In your response above, this won't work for me as it will only return a single setting at a time. There are times where I need to fetch a setting for all languages in a single query. For example, we have multilingual forms where a user can edit their site title in all available languages.

    I'm essentially trying to find a solution that doesn't hammer the DB and I can easily fetch the setting by the key name and language. For the time being, we will use the loop approach above as it's the only reliable way to do this at the moment without breaking anything.
  • We use two relations to the same table, one with, and one without the condition, so we can use either one.

    BTW, it doesn't return a single setting, the suggestion is to dynamically filter on "language", so when you query a specific entity ID for a specific table, you get one record back, in the desired language, instead of a record for each language in the database that you have to iterate over to find the right one.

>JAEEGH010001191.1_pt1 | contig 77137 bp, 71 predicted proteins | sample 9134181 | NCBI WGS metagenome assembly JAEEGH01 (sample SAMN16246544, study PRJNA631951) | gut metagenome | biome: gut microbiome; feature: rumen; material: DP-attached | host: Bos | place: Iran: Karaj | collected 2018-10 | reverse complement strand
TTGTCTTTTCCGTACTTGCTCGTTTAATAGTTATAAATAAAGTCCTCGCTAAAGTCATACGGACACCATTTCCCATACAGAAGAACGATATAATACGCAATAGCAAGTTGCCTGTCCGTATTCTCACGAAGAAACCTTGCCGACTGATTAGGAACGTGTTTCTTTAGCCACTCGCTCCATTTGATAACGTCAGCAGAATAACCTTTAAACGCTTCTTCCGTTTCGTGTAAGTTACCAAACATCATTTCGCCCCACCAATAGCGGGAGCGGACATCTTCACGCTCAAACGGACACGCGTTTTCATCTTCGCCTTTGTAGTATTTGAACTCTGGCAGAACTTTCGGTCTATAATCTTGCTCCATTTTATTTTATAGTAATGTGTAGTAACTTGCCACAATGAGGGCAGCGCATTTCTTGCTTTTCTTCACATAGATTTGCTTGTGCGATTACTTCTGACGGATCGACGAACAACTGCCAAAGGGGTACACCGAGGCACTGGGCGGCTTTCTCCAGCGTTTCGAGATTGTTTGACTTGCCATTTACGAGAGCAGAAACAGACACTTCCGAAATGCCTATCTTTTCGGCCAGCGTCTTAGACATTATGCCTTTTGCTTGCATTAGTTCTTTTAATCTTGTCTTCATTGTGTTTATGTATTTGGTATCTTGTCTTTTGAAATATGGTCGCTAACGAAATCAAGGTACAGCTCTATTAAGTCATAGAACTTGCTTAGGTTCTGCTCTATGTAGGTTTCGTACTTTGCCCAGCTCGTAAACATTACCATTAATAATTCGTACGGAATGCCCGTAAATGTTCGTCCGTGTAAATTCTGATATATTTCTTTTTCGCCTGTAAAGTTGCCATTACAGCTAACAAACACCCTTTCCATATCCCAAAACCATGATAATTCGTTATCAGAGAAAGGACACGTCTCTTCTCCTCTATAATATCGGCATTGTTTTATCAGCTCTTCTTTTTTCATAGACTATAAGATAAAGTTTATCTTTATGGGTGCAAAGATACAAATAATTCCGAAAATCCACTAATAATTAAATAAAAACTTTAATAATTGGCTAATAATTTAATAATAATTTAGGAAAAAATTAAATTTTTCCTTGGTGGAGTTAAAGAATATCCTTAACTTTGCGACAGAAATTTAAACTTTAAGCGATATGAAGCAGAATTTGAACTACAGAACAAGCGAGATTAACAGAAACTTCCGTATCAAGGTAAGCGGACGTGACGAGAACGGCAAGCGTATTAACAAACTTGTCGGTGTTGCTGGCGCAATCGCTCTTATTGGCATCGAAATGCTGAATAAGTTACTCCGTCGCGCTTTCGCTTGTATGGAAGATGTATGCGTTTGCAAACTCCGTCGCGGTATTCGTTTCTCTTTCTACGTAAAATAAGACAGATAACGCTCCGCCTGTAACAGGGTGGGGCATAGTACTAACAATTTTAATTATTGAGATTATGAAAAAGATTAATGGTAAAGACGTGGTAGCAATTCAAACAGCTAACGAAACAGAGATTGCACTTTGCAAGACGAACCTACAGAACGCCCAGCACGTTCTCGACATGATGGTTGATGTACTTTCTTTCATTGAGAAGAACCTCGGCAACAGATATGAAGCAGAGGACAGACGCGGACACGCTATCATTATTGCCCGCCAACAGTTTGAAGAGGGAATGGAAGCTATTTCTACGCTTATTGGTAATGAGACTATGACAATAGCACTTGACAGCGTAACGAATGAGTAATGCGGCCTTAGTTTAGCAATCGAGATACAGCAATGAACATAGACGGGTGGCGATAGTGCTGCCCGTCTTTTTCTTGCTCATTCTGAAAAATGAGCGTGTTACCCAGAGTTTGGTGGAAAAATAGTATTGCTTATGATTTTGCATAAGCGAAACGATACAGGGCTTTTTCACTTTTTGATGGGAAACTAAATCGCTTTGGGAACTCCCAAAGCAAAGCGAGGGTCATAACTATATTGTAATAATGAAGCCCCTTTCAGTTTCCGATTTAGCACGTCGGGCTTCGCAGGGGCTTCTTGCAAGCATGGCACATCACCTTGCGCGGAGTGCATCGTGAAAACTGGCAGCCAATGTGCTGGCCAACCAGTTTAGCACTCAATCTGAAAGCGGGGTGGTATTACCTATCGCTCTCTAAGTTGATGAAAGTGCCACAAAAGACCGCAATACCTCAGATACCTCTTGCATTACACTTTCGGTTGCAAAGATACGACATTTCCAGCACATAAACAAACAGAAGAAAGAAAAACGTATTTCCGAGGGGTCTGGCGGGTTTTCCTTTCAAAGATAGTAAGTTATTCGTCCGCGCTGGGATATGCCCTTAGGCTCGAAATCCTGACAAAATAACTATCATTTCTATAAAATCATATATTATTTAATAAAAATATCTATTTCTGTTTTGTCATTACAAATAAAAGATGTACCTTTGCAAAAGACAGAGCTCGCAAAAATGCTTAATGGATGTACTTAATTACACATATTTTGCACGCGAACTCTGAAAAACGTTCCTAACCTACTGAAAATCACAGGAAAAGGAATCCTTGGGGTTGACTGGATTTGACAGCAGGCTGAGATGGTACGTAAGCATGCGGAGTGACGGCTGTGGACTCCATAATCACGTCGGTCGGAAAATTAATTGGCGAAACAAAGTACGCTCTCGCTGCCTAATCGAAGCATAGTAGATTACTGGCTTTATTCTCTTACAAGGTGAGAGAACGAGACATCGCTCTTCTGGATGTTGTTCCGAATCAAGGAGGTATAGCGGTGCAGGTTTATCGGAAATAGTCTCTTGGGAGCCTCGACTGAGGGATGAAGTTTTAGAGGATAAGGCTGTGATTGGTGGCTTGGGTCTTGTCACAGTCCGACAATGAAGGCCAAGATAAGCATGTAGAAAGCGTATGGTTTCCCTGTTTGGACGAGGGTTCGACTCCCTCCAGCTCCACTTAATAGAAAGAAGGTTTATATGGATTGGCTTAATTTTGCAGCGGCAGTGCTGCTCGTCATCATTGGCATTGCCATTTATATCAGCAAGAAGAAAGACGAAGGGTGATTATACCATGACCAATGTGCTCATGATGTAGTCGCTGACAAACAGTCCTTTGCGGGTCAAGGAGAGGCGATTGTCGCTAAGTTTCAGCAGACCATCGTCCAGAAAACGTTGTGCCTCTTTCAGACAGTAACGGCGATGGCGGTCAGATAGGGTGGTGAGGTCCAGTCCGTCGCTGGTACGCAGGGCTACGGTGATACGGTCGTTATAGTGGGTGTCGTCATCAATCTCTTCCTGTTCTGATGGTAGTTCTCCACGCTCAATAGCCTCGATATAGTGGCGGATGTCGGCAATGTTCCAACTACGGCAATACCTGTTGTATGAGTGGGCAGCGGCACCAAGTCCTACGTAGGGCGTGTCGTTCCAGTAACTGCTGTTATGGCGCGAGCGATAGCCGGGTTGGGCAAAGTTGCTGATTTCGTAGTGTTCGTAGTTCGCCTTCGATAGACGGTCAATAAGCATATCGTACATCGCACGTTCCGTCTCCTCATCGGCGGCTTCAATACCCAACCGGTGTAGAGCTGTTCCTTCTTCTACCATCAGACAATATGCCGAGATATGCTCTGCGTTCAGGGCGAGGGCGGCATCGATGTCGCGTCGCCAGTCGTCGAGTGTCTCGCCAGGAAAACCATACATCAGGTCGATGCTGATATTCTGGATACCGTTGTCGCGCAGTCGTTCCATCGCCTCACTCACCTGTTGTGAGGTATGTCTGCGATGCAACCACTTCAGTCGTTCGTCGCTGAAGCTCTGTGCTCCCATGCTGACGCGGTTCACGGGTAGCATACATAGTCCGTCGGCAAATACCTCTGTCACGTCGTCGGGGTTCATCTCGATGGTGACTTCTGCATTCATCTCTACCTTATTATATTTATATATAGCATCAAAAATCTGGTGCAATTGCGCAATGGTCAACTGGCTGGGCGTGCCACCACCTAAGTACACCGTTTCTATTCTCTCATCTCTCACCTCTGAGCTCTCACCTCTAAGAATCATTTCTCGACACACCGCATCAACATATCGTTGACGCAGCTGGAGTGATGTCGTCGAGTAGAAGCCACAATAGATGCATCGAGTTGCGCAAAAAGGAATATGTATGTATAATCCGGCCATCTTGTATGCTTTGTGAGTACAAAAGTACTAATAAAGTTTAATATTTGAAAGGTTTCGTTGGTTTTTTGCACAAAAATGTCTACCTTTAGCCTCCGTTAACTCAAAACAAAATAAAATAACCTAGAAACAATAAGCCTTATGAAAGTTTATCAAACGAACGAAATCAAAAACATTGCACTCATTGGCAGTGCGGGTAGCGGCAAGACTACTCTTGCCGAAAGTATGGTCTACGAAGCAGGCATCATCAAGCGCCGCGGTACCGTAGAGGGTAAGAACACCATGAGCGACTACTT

We use this all the time, for example for country names, currency tables, etc.

    A condition on a relation is simlar to automatically changing:

    $row = DB::select()->from('table')->where('entity_id', '=', 10)->execute();

    to

    $row = DB::select()->from('table')->where('entity_id', '=', 10)->where('language', '=', 'en')->execute();

    In case of ORM, either a where clause is injected or an additional "join on" condition is added, depending on the type of query.

    Challenge you have is that when you can't use compound PKs, no matter what you do at ORM level, you still need a method a select the required entity_id or the required key from the resultset, instead of being able to use

    $key = Model::implode_pk(array('entity' => 'site', 'entity_id' => 4145, 'language' => 'fr'));
    $model->setting[$key]; 

    to direct access a settings record.